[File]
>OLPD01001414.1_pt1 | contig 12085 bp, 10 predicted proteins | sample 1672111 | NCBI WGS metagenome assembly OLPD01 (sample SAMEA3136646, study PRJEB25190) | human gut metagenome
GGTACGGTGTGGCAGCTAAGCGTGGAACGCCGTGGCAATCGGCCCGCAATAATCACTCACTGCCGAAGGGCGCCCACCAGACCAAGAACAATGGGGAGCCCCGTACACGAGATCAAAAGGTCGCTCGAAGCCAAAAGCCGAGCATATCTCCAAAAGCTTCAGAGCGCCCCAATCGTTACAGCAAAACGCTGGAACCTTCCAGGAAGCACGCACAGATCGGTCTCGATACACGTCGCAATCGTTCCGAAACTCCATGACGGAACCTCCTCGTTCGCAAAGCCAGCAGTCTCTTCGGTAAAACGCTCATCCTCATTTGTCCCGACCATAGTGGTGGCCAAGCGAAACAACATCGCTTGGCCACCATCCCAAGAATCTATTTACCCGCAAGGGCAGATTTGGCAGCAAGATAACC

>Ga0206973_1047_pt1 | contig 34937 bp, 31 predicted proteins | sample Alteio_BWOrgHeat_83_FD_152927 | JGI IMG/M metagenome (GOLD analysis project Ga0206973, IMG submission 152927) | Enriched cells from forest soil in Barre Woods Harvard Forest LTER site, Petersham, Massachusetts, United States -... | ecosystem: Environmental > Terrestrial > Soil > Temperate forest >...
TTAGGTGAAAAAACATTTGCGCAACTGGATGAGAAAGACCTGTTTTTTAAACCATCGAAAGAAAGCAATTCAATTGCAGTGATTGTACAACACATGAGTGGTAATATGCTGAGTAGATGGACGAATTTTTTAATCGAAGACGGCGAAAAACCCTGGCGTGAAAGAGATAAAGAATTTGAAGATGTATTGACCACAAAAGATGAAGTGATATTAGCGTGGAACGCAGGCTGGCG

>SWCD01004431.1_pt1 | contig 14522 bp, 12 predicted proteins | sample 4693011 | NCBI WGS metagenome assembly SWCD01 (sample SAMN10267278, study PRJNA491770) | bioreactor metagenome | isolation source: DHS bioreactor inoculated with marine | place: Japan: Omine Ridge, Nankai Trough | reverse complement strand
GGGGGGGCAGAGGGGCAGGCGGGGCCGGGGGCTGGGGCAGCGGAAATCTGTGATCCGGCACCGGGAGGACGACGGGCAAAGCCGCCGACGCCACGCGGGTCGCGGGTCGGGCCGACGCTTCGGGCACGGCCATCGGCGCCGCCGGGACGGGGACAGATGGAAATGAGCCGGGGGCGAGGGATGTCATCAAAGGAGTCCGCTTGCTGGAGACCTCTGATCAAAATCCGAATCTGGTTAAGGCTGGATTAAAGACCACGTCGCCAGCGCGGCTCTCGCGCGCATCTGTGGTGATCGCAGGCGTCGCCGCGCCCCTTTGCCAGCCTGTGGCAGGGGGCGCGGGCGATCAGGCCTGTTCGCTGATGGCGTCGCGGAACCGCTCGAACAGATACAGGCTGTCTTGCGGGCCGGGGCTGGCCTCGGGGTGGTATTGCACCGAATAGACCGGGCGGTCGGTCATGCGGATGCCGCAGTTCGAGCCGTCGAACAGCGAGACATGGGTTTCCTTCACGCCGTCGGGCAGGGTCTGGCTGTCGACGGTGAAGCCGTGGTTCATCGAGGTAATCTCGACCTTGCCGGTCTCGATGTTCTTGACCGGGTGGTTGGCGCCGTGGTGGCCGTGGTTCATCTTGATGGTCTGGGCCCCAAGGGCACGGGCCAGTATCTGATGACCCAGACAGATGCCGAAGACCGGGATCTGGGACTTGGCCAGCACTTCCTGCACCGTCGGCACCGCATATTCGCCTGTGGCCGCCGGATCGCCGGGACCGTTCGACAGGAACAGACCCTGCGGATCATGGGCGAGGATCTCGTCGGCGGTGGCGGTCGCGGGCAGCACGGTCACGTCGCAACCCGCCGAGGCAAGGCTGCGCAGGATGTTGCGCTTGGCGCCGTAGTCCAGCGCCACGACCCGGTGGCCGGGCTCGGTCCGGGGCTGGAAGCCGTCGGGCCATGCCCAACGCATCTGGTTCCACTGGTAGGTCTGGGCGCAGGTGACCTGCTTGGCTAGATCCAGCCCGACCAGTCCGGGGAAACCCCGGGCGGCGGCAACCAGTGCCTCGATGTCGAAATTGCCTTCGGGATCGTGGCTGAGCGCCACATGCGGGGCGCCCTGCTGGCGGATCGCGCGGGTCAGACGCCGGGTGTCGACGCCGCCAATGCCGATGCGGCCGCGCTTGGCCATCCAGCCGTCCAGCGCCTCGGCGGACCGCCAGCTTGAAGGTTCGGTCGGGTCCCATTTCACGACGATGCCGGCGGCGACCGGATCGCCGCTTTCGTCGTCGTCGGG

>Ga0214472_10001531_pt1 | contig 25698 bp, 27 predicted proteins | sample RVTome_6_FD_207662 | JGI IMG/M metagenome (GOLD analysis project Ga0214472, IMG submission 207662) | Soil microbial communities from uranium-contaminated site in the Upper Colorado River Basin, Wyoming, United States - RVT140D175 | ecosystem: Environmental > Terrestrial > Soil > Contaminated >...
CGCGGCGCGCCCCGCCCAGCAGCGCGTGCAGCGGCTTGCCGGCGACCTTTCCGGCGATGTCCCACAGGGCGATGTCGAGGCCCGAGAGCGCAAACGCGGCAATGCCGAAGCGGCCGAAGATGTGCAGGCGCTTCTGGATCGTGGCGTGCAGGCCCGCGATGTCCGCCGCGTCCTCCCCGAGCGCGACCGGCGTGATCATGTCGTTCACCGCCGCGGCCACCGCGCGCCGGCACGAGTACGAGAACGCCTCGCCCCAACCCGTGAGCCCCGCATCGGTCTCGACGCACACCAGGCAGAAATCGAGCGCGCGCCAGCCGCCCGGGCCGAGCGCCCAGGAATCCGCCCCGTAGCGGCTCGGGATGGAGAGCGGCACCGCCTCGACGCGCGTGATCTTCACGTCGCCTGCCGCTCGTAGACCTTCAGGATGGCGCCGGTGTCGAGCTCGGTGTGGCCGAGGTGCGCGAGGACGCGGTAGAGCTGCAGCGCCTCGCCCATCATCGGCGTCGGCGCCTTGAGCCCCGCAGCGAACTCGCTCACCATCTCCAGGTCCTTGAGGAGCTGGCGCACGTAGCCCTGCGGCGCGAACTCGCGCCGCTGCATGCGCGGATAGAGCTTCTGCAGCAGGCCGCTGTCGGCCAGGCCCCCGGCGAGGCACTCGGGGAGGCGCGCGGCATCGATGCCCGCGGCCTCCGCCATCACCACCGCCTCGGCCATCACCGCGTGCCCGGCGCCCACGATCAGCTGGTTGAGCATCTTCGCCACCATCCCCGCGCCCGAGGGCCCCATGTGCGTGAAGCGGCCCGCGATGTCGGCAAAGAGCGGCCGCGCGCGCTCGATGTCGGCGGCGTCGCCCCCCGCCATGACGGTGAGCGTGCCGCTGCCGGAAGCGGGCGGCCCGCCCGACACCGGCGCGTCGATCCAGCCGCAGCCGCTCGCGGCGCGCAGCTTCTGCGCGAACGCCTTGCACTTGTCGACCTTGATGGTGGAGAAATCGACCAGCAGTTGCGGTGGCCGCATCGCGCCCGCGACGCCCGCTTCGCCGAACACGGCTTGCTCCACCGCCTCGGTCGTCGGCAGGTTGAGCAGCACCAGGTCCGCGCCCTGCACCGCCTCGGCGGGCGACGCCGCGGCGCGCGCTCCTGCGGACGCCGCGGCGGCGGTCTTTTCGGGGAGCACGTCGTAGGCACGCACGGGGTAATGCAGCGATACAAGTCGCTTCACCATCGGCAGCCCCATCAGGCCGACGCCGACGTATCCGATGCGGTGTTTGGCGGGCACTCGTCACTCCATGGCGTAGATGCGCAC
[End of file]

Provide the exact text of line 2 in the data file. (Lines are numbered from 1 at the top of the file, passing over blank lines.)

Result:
GGTACGGTGTGGCAGCTAAGCGTGGAACGCCGTGGCAATCGGCCCGCAATAATCACTCACTGCCGAAGGGCGCCCACCAGACCAAGAACAATGGGGAGCCCCGTACACGAGATCAAAAGGTCGCTCGAAGCCAAAAGCCGAGCATATCTCCAAAAGCTTCAGAGCGCCCCAATCGTTACAGCAAAACGCTGGAACCTTCCAGGAAGCACGCACAGATCGGTCTCGATACACGTCGCAATCGTTCCGAAACTCCATGACGGAACCTCCTCGTTCGCAAAGCCAGCAGTCTCTTCGGTAAAACGCTCATCCTCATTTGTCCCGACCATAGTGGTGGCCAAGCGAAACAACATCGCTTGGCCACCATCCCAAGAATCTATTTACCCGCAAGGGCAGATTTGGCAGCAAGATAACC